Regional Seminar
“Legal Measures to Combat Violence against Women,
including Domestic Violence”
The Hague, 21-22 February 2007

Speech by Elena Martínez
Professor, Faculty of Procedural Law,
University of Valencia, Spain

“Specialised courts on domestic violence”

Good evening Ladies and Gentlemen.

First of all, I would like to thank the Spanish Ministry of Justice, the Special Delegation against Gender-based Violence and the organisers of this Seminar for the opportunity they have offered me of being here today and being able to share my experience in this matter with all of you.

I am going to speak about the “Specialisation of the Violence against Women Courts in Spain”. I would like to start by making a confession. Despite the fact that when the parliamentary work on Organic Law 1/2004 began, I myself was slightly sceptical of how efficient this specialisation would be and even thought that these Courts might end up having a somewhat "short-sighted" view of the conflict, I must confess that now, more than two years after the Law was first applied, I am entirely convinced of the need, efficiency and importance of this judicial specialisation (as well as the specialisation required in the police forces, legal defence, social and medical services, etc.), because without this specialisation, it would be impossible to understand this very complex type of violence.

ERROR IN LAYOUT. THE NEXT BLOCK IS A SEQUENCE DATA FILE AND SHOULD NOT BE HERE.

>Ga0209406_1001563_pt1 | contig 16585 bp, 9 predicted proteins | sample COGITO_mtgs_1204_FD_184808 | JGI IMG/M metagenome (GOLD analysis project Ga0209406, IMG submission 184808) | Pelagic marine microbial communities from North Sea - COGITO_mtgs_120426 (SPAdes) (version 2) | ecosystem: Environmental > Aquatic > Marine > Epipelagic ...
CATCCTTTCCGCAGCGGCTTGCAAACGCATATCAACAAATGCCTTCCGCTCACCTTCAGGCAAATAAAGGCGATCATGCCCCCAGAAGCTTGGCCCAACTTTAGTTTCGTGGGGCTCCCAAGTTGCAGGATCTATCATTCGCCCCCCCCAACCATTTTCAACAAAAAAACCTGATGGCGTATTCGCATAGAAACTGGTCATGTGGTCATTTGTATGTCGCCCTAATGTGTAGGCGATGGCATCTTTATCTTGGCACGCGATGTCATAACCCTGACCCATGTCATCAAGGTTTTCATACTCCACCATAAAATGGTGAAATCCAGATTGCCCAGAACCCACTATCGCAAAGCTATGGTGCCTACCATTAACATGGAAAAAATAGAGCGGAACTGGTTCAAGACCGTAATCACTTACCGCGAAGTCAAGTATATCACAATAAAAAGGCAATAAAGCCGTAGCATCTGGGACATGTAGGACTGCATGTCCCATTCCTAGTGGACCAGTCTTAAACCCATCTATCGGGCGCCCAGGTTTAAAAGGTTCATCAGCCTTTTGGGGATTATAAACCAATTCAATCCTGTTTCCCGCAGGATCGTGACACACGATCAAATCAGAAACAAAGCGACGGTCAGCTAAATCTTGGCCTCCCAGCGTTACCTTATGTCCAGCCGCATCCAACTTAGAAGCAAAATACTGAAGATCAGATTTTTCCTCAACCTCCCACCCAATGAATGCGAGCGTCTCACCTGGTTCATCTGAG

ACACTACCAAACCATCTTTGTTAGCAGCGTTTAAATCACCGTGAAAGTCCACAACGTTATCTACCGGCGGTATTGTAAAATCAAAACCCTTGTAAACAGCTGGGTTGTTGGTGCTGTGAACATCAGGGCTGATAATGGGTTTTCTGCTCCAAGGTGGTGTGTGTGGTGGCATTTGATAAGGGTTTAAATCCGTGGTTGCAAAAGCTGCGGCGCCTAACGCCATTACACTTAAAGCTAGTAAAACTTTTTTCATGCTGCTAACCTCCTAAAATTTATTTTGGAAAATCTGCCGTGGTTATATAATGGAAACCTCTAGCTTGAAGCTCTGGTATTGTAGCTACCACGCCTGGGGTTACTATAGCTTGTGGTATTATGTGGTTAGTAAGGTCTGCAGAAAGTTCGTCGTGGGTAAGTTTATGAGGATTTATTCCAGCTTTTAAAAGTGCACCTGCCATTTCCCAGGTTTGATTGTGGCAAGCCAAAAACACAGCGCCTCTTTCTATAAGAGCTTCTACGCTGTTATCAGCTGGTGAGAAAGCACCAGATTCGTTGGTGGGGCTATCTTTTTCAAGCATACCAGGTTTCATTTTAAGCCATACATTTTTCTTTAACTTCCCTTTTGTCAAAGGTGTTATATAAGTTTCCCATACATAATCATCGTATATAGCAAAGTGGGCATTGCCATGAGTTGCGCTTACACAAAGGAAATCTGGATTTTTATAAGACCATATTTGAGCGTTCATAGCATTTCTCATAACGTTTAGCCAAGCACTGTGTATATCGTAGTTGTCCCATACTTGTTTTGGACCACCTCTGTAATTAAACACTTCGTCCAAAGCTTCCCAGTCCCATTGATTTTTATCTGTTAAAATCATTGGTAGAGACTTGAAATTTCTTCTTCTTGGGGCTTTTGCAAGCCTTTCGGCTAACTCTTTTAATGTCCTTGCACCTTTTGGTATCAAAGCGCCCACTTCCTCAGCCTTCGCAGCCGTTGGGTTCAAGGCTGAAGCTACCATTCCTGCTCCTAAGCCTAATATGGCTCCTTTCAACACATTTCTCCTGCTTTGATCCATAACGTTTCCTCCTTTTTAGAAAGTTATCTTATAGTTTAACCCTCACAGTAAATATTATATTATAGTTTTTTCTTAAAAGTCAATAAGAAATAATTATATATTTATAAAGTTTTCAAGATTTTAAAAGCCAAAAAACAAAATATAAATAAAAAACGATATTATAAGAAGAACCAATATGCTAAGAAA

Organic Law 1/04 is based on four new initiatives of an organic-procedural nature:

1.- Provision of specialised jurisdictional bodies: Violence against Women Courts, Criminal Courts and Sections of the Provincial Court (Chapter I).

2.- Overcoming the traditional separation between criminal and civil competencies in the jurisdictional treatment of issues related to gender-based violence (Chapters II and III), in order to avoid victims having to go to various Courts.

3.- Specific regulation of protection and security measures for victims of gender-based violence (Chapter IV).

4.- Creation of the Office of the Public Prosecutor to combat Violence against Women (Chapter V).

From the judicial point of view, we are faced with a complex phenomenon which requires intervention from different legal perspectives.

Moreover, a Law on the prevention and eradication of violence against women must be a Law that will include procedural measures that will allow for fast, summary proceedings, but it must also combine, in the civil and criminal spheres, protection measures for the women and their children and injunctive relief, to be enforced on an urgent basis.